Tuesday, September 27, 2011

Can I Blame the Studio?

 I had the sweetest bezels to share with you today.  Note the use of the word "had."
 My bezel project began as it normally would.  
I selected these kokeshi images, cut them, placed them in the bezel and then used Ultra Seal to seal the paper and protect it from the resin.  I added Envirotex Lite to each bezel after all the glue dried clear.
See how great they turned out?  I decided I wanted to add a dome.  I have demonstrated the doming technique several times on this blog.  I have added domes to lots of pieces.
 So you can imagine my surprise when I had an over-pour.
 Not once, not twice.....
....but with all six of my samples!
I just moved into my new studio so I am wondering if my table is sloped???
Tomorrow I'll show you how I can save this project.


  1. along with verifying that the table is level, you might also want to check the temp and humidity levels. I have found in my studio that I can't do resin work at all after mid Sept!

  2. I would think if the table were sloped, they'd all leak on the same side. Why would temp affect the viscosity? I'd guess cooler temps would maybe make it stiffer. (I haven't used resin since I was a kid, so I know nothing...) Always enjoy your explorations, mistakes and all. It all makes more sense when I can see what goes wrong, then how to fix it.

  3. Oh my gosh that sucks Carmi! Did it move after you left them to set? I assume that you didn't keep pouring if it was happening in front of you. Also I've found when doming UV Resin, it really helps if the edges are really sharp on the bezels rather than rounded. Maybe it was a problem like that as well as a slanty studio? Anyway, sorry to see your hard work, end up in a mess. Glad to hear you can fix it. I know how to deal with an over pour with UV Resin, but since I haven't worked with the 2 part stuff, I am looking forward to seeing how you deal with these.

  4. I do believe in this instance...I just over poured. Usually when I want to add a "dome" I pour my resin into a squeeze bottle so I can carefully drip resin onto a surface. This time....I just dribbled from a cup...too much, too fast. Lesson learned....speed is not your friend with precision resin work!

  5. These are so cute! I hope you can save them~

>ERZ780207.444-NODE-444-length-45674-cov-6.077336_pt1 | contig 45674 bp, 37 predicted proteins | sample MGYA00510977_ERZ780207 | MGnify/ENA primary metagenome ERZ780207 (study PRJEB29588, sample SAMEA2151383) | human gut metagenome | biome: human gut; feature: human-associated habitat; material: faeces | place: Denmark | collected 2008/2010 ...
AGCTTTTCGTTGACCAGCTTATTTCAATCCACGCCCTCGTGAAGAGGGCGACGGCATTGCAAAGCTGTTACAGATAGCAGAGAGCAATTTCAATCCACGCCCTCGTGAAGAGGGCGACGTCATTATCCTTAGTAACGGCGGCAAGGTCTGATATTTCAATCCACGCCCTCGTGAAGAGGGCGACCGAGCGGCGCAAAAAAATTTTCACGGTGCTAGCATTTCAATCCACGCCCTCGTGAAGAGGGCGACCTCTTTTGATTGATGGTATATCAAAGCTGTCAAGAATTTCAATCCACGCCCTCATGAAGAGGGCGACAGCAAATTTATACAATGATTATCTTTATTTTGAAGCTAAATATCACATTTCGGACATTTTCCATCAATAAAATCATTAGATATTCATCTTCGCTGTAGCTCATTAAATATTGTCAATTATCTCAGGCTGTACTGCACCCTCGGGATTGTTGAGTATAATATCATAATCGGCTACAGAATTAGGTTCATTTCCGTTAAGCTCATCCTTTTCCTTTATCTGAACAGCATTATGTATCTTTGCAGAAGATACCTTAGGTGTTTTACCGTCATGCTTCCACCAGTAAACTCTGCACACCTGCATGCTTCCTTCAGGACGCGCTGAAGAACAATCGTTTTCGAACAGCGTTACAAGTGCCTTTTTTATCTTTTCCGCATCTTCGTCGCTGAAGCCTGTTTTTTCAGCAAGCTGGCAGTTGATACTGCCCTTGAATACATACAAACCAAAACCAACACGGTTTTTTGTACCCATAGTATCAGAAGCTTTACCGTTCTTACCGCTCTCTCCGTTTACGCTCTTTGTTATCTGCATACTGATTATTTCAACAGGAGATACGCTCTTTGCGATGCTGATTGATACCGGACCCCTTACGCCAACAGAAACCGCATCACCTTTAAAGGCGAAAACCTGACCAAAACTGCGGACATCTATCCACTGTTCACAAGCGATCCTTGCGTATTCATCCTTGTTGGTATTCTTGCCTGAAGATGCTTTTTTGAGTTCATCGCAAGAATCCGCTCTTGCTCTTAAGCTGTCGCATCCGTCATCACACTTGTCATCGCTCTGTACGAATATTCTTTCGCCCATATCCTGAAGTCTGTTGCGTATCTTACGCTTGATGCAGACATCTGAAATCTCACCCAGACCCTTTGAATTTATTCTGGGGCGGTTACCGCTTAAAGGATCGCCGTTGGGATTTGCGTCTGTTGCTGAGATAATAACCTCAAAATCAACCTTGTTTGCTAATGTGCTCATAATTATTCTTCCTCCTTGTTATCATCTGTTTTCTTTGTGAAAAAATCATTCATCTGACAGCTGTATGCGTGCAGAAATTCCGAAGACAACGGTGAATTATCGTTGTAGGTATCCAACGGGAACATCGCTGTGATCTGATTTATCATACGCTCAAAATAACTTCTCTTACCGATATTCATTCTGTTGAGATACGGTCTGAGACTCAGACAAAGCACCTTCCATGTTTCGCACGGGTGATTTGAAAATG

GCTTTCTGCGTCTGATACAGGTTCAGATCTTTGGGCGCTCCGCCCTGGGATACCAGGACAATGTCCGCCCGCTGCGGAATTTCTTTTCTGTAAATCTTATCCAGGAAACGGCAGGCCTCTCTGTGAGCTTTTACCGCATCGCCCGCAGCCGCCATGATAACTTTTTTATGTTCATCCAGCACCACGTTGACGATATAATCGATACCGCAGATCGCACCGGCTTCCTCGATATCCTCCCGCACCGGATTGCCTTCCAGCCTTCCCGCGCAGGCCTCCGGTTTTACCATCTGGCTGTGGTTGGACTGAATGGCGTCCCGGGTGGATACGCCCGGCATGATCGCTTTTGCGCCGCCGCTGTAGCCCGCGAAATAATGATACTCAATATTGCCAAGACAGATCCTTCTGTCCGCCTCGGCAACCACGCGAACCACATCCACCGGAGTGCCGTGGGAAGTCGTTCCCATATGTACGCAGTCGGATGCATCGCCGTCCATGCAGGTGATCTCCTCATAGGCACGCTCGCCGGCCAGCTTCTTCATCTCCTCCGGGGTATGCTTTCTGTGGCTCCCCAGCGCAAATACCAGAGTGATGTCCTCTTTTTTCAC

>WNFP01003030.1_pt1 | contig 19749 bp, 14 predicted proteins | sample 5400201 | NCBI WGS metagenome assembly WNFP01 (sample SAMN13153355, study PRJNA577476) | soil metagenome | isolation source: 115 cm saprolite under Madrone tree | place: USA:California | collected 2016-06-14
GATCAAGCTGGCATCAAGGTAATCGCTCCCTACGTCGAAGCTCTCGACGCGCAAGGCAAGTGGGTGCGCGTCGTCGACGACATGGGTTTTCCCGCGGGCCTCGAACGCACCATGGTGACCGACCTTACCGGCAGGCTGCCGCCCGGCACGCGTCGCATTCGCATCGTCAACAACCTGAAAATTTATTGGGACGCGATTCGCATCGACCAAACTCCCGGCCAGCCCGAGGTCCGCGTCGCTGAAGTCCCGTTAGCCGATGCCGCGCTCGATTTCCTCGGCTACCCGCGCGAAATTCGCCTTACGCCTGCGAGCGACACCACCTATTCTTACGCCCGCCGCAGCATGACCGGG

6. Really looking forward to seeing how you save these pieces as I've had this happen as well.

  7. OOOPSY - been there done that - I'm always in a rush and if I just took a breath - but you get so excited about finishing so you can get a finished product - they "were" cute - maybe trim off the excess - sand down and just paint a layer over the entire piece - but it may be faster just to redo them -

  8. temp can affect resin in a lot of waysm because the 2 part resins are a chemical reaction. If it is too hot or too cold, the reaction can go too fast or too slow. Either your resin cures too fast (before it can self degas) and you get lots of bubbles, or it cures to slowly - sometimes never fully curing. Humidity can also impact the curing process.

    The EasyCast instructions reccomend that your work area be between 70 and 85 degrees(F).

  9. I was particularly interested to view this entry because I admire your work so much and I have imagined that you have never made a mistake. Therefore, I didn't want to gloat over your mishap, I wanted to LEARN from one of the best teachers and best artists I know. I have read all the comments and now I shall eagerly await your resolution to this situation. I love resin and love learning from YOU!

    xox jean yates

    PS: I once had a resin and glitter necklace hanging in my kitchen to "finish drying" for SIX MONTHS! Hahaha! :) It never did cooperate!

  10. Ah Jean!!

    You are so kind with your comments. I always get a little thrill when I see you have left me a message. Thanks for making my day!


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